It may sound odd, but Republicans might be more persuasive than scientists when it comes to dispelling myths about climate change.

A new study from the University of Connecticut has found that Americans are more likely to accept facts about climate change when they come from Republicans, rather than Democrats or scientists.

And this holds true whether people identify as a Republican, a Democrat or an Independent.

"For science issues such as climate change, we might expect scientists to be a credible and neutral authority," said co-author Salil Benegal, a recent PhD graduate. 

"However, partisanship increasingly influences perceptions of scientific credibility."

This is especially true in the US, where the Republican party has become increasingly aligned with climate change denial.

As such, the issue of climate change has become unusually partisan. While Democrats have largely accepted the scientific consensus on climate change, Republicans that feel the same are few and far between.

But this is exactly what makes Republicans such persuasive communicators.

Because even though scientists are experts on climate change facts, facts alone are not enough to change people's minds.

"Unfortunately, correcting misinformation is much harder than simply providing 'facts'," said co-author Lyle Scruggs, a professor of political science at the University of Connecticut.

In the new study, Scruggs and Benegal gathered together 1,341 Americans of all political persuasions to talk about climate change.

Unsurprisingly, Democrats in this group were found to express the highest level of scientific agreement and the highest level of concern over climate change.

After reading a statement denying climate change, participants were presented with counter-facts, like the strong scientific consensus that climate change is happening and that it is primarily caused by humans.

These counter-facts were attributed to either Republicans, Democrats, or non-partisan scientists.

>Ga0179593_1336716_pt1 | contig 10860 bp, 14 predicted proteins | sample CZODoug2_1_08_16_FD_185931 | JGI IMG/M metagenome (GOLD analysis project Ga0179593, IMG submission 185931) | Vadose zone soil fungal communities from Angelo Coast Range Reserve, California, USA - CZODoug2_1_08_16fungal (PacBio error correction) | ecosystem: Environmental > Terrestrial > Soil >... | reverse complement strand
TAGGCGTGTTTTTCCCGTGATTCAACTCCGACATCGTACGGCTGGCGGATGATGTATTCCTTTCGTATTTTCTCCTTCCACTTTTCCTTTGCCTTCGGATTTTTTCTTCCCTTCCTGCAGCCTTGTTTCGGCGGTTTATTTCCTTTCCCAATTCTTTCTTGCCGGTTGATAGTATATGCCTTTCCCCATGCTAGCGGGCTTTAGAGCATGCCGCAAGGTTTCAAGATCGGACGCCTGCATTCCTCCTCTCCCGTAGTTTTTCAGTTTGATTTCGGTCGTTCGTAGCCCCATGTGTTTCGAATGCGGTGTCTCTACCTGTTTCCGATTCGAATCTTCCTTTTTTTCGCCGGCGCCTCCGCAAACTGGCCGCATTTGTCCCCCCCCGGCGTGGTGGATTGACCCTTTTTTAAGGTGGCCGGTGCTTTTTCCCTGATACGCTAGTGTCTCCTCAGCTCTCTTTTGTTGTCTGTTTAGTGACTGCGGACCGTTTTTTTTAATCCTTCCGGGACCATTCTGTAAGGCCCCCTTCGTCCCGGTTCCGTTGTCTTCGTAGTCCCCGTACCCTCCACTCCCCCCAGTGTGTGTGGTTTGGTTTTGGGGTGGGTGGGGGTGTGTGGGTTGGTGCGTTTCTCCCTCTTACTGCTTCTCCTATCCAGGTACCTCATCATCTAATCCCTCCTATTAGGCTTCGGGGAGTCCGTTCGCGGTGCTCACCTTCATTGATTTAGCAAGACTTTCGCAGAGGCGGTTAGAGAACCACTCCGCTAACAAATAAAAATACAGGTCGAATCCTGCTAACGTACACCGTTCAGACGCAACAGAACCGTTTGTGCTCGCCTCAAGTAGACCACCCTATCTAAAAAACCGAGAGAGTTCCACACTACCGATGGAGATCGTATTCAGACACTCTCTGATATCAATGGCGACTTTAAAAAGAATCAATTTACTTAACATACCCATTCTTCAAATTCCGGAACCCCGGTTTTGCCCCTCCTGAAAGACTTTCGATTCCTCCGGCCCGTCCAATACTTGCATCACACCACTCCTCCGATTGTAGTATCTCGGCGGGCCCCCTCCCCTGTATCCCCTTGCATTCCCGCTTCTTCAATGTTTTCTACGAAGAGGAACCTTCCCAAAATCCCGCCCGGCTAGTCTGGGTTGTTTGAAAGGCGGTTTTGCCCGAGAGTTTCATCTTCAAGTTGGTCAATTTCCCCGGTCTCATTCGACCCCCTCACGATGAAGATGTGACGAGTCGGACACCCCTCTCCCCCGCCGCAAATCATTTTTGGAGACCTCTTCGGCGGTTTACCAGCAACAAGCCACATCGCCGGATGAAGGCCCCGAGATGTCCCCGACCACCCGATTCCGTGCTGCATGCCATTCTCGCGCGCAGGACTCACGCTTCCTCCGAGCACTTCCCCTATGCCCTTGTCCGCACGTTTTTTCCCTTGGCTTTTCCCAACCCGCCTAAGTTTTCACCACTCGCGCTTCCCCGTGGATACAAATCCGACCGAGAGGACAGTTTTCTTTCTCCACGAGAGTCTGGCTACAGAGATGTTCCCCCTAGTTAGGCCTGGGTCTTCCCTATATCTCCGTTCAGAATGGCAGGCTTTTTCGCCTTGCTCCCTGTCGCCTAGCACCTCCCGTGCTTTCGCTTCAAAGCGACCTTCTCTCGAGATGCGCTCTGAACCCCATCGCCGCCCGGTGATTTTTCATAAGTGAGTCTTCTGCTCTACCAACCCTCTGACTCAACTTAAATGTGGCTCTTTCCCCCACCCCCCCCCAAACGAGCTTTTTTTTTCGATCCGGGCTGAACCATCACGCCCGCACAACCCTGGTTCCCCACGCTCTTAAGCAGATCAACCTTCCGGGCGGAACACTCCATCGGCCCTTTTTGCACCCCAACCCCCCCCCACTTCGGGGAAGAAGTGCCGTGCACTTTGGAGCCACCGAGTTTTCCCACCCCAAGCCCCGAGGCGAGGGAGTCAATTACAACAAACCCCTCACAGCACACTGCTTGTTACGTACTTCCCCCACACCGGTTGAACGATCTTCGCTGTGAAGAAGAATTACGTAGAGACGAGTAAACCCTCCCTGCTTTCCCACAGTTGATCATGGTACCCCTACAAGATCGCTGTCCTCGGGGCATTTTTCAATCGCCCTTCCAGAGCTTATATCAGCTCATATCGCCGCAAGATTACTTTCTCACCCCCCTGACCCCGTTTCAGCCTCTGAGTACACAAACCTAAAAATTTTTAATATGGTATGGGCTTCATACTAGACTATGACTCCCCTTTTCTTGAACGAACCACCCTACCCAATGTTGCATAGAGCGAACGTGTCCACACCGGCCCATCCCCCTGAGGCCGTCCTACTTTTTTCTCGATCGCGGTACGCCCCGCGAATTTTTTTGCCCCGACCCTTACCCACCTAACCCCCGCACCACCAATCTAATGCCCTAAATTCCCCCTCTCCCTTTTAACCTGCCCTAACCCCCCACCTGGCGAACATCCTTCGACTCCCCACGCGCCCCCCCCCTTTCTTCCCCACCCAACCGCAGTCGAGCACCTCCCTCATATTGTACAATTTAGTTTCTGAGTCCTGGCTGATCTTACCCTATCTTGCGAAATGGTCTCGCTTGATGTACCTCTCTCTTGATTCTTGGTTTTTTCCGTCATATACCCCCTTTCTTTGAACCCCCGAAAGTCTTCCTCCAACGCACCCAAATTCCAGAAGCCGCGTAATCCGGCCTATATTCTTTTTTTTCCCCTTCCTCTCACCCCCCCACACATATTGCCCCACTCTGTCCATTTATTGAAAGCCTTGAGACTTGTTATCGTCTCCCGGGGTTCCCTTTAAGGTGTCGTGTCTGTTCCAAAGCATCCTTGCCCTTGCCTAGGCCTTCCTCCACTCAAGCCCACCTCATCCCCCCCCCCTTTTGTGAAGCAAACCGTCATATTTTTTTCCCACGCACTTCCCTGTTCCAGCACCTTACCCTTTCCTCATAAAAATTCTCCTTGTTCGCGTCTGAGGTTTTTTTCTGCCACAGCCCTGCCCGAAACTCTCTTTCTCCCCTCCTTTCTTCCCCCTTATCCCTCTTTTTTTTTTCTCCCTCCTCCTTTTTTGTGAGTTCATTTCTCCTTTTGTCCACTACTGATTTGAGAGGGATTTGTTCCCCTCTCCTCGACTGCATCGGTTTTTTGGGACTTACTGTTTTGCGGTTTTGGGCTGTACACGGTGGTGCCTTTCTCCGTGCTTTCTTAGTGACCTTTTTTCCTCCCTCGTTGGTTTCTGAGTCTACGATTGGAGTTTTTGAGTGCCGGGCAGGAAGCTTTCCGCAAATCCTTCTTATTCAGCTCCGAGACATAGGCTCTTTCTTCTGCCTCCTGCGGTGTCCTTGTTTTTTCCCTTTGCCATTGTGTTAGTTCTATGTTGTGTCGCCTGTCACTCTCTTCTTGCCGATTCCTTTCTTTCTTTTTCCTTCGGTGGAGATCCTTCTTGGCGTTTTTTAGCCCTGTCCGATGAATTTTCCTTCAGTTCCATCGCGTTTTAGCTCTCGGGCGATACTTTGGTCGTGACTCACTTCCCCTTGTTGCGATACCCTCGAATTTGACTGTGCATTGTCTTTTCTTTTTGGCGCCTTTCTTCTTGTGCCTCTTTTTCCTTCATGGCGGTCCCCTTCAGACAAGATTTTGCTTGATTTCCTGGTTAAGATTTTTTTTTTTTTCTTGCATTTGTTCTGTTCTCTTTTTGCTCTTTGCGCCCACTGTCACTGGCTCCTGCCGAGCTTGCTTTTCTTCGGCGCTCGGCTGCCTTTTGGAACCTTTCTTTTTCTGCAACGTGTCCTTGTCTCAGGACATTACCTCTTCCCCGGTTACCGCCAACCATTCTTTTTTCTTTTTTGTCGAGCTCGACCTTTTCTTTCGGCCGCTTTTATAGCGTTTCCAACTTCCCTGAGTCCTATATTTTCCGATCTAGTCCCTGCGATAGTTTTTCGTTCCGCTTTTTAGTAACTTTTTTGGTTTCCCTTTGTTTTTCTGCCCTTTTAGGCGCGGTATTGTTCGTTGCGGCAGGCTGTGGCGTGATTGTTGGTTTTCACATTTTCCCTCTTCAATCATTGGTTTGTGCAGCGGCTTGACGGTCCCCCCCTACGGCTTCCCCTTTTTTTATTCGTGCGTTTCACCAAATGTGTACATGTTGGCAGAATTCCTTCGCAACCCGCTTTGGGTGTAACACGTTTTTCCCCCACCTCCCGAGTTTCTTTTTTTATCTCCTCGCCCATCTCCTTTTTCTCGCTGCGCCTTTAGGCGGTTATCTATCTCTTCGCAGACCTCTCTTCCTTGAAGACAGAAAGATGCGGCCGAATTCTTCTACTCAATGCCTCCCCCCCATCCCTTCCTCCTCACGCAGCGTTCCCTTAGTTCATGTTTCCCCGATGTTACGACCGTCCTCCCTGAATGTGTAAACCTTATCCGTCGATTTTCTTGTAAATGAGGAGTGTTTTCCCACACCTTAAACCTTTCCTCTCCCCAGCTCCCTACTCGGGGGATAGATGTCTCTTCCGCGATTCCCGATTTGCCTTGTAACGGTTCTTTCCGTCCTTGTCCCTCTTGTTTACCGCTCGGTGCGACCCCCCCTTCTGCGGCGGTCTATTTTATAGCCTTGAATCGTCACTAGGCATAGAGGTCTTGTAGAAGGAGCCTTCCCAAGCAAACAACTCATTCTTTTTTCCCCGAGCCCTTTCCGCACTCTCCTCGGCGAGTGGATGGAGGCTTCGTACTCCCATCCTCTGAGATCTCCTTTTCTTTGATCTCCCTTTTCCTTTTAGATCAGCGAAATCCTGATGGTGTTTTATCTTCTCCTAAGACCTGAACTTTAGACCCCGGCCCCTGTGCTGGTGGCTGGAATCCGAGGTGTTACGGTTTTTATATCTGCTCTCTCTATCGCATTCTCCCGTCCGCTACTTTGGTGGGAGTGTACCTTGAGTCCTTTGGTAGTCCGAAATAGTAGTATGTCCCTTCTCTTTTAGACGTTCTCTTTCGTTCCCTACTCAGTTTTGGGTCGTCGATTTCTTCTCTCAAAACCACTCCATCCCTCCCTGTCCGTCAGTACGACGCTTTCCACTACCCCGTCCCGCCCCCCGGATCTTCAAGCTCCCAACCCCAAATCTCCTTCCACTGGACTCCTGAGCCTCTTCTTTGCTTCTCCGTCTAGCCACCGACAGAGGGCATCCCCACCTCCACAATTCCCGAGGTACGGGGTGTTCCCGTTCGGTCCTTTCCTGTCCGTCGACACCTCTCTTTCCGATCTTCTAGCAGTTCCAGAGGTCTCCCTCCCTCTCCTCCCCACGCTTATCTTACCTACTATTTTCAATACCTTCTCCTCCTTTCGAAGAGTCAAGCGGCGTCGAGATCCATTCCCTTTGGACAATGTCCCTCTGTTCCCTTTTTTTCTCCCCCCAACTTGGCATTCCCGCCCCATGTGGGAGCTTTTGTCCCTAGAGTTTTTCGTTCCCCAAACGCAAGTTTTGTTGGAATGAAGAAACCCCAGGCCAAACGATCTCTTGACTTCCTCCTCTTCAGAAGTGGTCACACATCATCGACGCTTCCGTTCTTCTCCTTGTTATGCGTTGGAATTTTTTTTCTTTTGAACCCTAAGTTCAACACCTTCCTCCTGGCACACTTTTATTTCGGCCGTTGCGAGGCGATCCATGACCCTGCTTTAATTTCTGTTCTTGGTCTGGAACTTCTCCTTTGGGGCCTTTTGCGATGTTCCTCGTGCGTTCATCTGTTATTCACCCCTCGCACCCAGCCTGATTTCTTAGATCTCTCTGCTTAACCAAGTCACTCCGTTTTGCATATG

This is where it gets interesting.

The study found that people were more likely to change their views on climate change when the counter-facts were presented by Republicans, rather than Democrats or non-partisan scientists.

And while this may seem odd at first, the authors have a logical theory. They hypothesize that Republicans who make such statemetns are engaging in "more potentially costly behavior" that lends them "additional persuasive value."

In other words, when Republicans speak out against partisan interests, they put themselves on the line both socially and politically.

As a result, Republican opinions on climate change are considered more persuasive - because breaking solidarity with a party requires such conviction.

The new study has important implications for climate change communication. It suggests that arming Republicans with climate change facts could be the best way to diminish the partisan gap on climate change.

"Citing Republican elites who endorse the scientific consensus on climate change may be the most effective way to persuade citizens that climate change is a real and important problem," said Scruggs.

"That may be a step forward in reducing the partisan gap in public opinion on the subject."

Now, we just need to find all those Republicans who want to speak out against climate denial.

The study was published in Climatic Change.

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